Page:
Jesus is like the water a person drinks, it is a must to survive. I believe, that everyone has their idealized image of a social figure he or she does not know such as Martin Luther King, John F, Kennedy, and Malcolm X to name a few. Each of these people at one point has been portrayed in entertainment and people do not know if what is being portrayed is true. According to Yancey (1995), he described “Jesus as thin, handsome, skin waxen and milky white man” (p.13). However, after Yancey attends college, he begins to ponder, who is the real image of Jesus, aside from what is being portrayed in movies, or other entertainment? Sometimes, in life, people can go off what they have seen or heard about a person and not really understand the person. While, I am a granddaughter, of a minster, I have been told stories about who Jesus is, but have I seen him as the person he is deep down? The purpose of this paper is seeking to discuss the summary of the book, The Jesus, I Never Knew. I will be talking about Philip Yancey’s take on what he thinks of Jesus. I also will be discussing, some of Philip Yancey strengths and weakness about his book.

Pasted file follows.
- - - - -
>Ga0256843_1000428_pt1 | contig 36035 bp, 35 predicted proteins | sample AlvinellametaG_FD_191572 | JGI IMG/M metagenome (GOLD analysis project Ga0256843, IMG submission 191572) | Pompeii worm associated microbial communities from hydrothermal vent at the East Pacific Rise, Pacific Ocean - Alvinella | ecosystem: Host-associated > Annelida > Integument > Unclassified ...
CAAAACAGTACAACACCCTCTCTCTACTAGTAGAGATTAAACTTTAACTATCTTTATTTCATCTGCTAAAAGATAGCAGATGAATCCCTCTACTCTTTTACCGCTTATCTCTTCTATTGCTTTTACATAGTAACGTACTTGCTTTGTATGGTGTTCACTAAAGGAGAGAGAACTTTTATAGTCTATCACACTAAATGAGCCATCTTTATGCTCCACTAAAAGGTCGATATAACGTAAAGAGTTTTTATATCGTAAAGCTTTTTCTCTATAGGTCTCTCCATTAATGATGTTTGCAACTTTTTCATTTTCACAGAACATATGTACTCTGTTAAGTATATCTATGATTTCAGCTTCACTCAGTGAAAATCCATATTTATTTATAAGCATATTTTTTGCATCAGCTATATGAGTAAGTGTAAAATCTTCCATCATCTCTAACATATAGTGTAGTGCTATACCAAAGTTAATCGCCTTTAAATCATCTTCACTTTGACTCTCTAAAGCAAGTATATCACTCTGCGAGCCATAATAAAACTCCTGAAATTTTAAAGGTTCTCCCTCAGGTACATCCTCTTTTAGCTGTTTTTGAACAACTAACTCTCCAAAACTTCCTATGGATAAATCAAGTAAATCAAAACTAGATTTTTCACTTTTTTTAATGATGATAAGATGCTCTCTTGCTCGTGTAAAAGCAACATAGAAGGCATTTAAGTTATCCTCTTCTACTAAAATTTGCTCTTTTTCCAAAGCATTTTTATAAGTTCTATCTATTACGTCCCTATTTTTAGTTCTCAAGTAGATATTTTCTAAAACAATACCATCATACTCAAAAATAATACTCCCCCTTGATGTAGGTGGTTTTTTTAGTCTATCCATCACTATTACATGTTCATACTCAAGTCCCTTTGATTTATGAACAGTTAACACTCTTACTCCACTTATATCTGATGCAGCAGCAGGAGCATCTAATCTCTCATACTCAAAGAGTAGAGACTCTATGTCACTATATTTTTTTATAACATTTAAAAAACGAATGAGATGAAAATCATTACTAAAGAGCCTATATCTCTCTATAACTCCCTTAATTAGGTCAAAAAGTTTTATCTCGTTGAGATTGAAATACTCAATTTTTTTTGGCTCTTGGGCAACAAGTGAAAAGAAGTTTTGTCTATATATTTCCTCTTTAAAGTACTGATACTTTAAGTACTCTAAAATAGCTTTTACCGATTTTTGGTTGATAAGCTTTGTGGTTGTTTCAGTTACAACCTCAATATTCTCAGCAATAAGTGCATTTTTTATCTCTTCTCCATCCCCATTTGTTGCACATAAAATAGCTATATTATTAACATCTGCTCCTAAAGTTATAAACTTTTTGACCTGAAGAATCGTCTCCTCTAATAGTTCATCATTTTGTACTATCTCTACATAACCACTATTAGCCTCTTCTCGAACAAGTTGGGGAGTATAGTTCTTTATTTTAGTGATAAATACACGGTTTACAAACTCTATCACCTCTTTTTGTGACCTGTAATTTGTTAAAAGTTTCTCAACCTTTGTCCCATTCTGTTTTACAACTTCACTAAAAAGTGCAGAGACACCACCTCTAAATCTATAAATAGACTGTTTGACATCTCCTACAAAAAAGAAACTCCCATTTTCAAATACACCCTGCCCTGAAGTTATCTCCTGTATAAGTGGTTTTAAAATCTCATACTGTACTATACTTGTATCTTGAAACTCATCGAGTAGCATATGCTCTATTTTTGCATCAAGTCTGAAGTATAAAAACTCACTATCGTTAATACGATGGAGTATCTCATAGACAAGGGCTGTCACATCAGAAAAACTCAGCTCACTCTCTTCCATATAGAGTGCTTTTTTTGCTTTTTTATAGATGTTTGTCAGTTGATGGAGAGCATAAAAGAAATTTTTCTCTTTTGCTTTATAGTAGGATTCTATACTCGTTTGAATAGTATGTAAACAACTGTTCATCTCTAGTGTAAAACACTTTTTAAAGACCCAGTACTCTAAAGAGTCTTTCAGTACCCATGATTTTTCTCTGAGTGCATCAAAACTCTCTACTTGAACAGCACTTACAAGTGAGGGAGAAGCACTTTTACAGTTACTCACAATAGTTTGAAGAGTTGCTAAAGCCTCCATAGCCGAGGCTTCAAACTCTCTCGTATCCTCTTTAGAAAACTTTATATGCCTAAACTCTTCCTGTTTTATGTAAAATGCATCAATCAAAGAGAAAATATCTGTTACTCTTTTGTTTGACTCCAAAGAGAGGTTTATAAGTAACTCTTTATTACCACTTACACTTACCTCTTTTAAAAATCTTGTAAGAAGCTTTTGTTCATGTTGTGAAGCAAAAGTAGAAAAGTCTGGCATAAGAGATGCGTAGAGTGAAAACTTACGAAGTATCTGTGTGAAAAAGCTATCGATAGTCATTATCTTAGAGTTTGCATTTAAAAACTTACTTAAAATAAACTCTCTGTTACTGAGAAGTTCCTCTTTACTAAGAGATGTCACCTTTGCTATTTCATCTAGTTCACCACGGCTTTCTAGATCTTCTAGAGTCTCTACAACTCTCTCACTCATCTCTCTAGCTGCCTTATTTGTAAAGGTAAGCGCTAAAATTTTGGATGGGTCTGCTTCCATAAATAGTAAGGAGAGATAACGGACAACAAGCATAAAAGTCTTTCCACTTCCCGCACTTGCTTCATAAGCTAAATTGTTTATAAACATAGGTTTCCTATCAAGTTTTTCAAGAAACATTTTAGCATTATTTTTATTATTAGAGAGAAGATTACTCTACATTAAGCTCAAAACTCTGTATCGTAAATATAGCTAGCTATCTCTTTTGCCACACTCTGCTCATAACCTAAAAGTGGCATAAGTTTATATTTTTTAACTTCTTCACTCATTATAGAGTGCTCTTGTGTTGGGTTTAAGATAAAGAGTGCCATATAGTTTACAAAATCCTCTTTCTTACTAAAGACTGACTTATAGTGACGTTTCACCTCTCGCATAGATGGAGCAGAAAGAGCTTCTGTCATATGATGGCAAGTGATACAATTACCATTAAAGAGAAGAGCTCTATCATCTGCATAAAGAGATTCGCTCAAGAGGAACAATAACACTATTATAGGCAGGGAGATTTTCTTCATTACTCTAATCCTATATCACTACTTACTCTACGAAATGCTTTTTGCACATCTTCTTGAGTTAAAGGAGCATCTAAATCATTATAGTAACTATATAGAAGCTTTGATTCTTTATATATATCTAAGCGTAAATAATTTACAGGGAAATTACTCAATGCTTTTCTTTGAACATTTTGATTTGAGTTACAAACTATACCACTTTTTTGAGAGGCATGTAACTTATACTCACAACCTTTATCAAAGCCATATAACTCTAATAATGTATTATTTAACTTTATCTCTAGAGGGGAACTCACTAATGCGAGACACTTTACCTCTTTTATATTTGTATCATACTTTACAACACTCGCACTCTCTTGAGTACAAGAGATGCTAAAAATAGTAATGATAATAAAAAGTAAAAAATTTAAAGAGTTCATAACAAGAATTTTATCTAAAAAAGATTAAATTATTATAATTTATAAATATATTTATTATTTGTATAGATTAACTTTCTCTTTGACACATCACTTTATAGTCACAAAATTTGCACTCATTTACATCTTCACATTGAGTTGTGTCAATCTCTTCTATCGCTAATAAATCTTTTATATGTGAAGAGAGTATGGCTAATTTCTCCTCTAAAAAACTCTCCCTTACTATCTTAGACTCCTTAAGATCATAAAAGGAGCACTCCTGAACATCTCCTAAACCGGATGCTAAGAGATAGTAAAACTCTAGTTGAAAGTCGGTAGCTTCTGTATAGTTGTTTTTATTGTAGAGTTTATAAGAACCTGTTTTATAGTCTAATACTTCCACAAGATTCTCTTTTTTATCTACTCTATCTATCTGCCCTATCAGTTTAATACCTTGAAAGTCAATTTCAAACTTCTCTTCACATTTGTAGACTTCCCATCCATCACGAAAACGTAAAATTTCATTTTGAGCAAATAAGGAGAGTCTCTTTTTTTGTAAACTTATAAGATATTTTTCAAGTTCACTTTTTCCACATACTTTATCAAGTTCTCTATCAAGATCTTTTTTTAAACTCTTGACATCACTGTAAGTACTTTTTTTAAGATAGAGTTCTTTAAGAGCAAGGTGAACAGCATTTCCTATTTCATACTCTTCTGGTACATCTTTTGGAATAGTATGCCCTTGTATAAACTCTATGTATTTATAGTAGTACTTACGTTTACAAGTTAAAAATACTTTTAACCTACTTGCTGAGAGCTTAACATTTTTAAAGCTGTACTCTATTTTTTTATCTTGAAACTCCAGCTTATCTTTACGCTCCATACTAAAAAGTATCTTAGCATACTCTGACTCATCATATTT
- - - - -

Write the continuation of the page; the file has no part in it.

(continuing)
As Wendy Martin says “the poem leaves the reader with painful impression of a woman in her mid-fifties, who having lost her domestic comforts is left to struggle with despair. Although her loss is mitigated by the promise of the greater rewards of heaven, the experience is deeply tragic.” (75)
In "The Lamb," Blake uses the symbol of the lamb to paint a picture of innocence. The lamb is a symbol of Jesus Christ. The lamb is also a symbol of life. It provides humans with food, clothing, and other things humans need to survive. The line "For he calls himself a Lamb" is a line